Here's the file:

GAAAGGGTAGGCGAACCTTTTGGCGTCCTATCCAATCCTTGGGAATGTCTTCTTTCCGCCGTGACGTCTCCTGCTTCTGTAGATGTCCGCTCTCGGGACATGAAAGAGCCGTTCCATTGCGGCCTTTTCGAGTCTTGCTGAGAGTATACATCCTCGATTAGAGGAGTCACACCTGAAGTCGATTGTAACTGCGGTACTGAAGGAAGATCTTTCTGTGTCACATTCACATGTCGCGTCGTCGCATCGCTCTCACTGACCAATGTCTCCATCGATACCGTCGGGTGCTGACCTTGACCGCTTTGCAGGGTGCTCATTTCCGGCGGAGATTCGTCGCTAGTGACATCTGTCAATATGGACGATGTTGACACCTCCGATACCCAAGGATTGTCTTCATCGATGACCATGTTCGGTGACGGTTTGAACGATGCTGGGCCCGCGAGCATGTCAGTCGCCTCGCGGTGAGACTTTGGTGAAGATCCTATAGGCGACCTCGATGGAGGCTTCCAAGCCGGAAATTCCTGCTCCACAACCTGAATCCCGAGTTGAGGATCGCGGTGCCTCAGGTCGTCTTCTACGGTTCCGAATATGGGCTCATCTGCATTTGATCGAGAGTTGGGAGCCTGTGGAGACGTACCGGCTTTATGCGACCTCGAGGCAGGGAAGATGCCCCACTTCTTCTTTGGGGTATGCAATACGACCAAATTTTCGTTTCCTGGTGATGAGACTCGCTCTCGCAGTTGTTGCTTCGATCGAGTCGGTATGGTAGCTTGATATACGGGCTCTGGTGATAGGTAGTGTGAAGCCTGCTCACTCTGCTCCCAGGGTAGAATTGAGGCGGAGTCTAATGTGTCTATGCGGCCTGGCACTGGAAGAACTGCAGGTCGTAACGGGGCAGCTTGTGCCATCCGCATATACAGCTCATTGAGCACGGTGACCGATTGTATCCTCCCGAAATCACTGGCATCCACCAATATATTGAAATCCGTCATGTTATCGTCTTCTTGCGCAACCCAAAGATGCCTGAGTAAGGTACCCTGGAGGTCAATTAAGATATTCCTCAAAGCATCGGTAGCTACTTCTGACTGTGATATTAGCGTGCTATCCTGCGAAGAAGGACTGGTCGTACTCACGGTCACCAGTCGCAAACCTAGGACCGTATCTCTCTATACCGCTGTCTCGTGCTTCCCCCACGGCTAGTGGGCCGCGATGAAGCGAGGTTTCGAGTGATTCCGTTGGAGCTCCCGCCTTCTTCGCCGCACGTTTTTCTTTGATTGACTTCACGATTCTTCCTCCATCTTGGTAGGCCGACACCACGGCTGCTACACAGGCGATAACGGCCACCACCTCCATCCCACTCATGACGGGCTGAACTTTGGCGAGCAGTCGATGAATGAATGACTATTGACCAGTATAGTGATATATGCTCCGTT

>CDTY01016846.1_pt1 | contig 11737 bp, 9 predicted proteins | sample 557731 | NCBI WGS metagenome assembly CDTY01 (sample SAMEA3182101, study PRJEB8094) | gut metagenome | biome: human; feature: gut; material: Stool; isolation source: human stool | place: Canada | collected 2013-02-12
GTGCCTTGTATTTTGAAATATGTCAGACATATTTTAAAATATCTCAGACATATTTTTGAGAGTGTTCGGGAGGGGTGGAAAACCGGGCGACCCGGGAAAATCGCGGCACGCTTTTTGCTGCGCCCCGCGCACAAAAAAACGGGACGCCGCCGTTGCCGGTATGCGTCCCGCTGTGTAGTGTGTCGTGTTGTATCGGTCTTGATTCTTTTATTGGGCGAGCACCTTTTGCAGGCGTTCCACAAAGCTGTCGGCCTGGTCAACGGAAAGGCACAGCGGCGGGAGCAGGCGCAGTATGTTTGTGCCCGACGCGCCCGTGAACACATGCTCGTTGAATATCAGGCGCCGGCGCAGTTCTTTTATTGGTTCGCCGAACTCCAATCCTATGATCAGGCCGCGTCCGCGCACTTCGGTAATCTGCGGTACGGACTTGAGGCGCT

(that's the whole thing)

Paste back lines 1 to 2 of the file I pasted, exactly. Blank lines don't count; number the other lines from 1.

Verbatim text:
GAAAGGGTAGGCGAACCTTTTGGCGTCCTATCCAATCCTTGGGAATGTCTTCTTTCCGCCGTGACGTCTCCTGCTTCTGTAGATGTCCGCTCTCGGGACATGAAAGAGCCGTTCCATTGCGGCCTTTTCGAGTCTTGCTGAGAGTATACATCCTCGATTAGAGGAGTCACACCTGAAGTCGATTGTAACTGCGGTACTGAAGGAAGATCTTTCTGTGTCACATTCACATGTCGCGTCGTCGCATCGCTCTCACTGACCAATGTCTCCATCGATACCGTCGGGTGCTGACCTTGACCGCTTTGCAGGGTGCTCATTTCCGGCGGAGATTCGTCGCTAGTGACATCTGTCAATATGGACGATGTTGACACCTCCGATACCCAAGGATTGTCTTCATCGATGACCATGTTCGGTGACGGTTTGAACGATGCTGGGCCCGCGAGCATGTCAGTCGCCTCGCGGTGAGACTTTGGTGAAGATCCTATAGGCGACCTCGATGGAGGCTTCCAAGCCGGAAATTCCTGCTCCACAACCTGAATCCCGAGTTGAGGATCGCGGTGCCTCAGGTCGTCTTCTACGGTTCCGAATATGGGCTCATCTGCATTTGATCGAGAGTTGGGAGCCTGTGGAGACGTACCGGCTTTATGCGACCTCGAGGCAGGGAAGATGCCCCACTTCTTCTTTGGGGTATGCAATACGACCAAATTTTCGTTTCCTGGTGATGAGACTCGCTCTCGCAGTTGTTGCTTCGATCGAGTCGGTATGGTAGCTTGATATACGGGCTCTGGTGATAGGTAGTGTGAAGCCTGCTCACTCTGCTCCCAGGGTAGAATTGAGGCGGAGTCTAATGTGTCTATGCGGCCTGGCACTGGAAGAACTGCAGGTCGTAACGGGGCAGCTTGTGCCATCCGCATATACAGCTCATTGAGCACGGTGACCGATTGTATCCTCCCGAAATCACTGGCATCCACCAATATATTGAAATCCGTCATGTTATCGTCTTCTTGCGCAACCCAAAGATGCCTGAGTAAGGTACCCTGGAGGTCAATTAAGATATTCCTCAAAGCATCGGTAGCTACTTCTGACTGTGATATTAGCGTGCTATCCTGCGAAGAAGGACTGGTCGTACTCACGGTCACCAGTCGCAAACCTAGGACCGTATCTCTCTATACCGCTGTCTCGTGCTTCCCCCACGGCTAGTGGGCCGCGATGAAGCGAGGTTTCGAGTGATTCCGTTGGAGCTCCCGCCTTCTTCGCCGCACGTTTTTCTTTGATTGACTTCACGATTCTTCCTCCATCTTGGTAGGCCGACACCACGGCTGCTACACAGGCGATAACGGCCACCACCTCCATCCCACTCATGACGGGCTGAACTTTGGCGAGCAGTCGATGAATGAATGACTATTGACCAGTATAGTGATATATGCTCCGTT

>CDTY01016846.1_pt1 | contig 11737 bp, 9 predicted proteins | sample 557731 | NCBI WGS metagenome assembly CDTY01 (sample SAMEA3182101, study PRJEB8094) | gut metagenome | biome: human; feature: gut; material: Stool; isolation source: human stool | place: Canada | collected 2013-02-12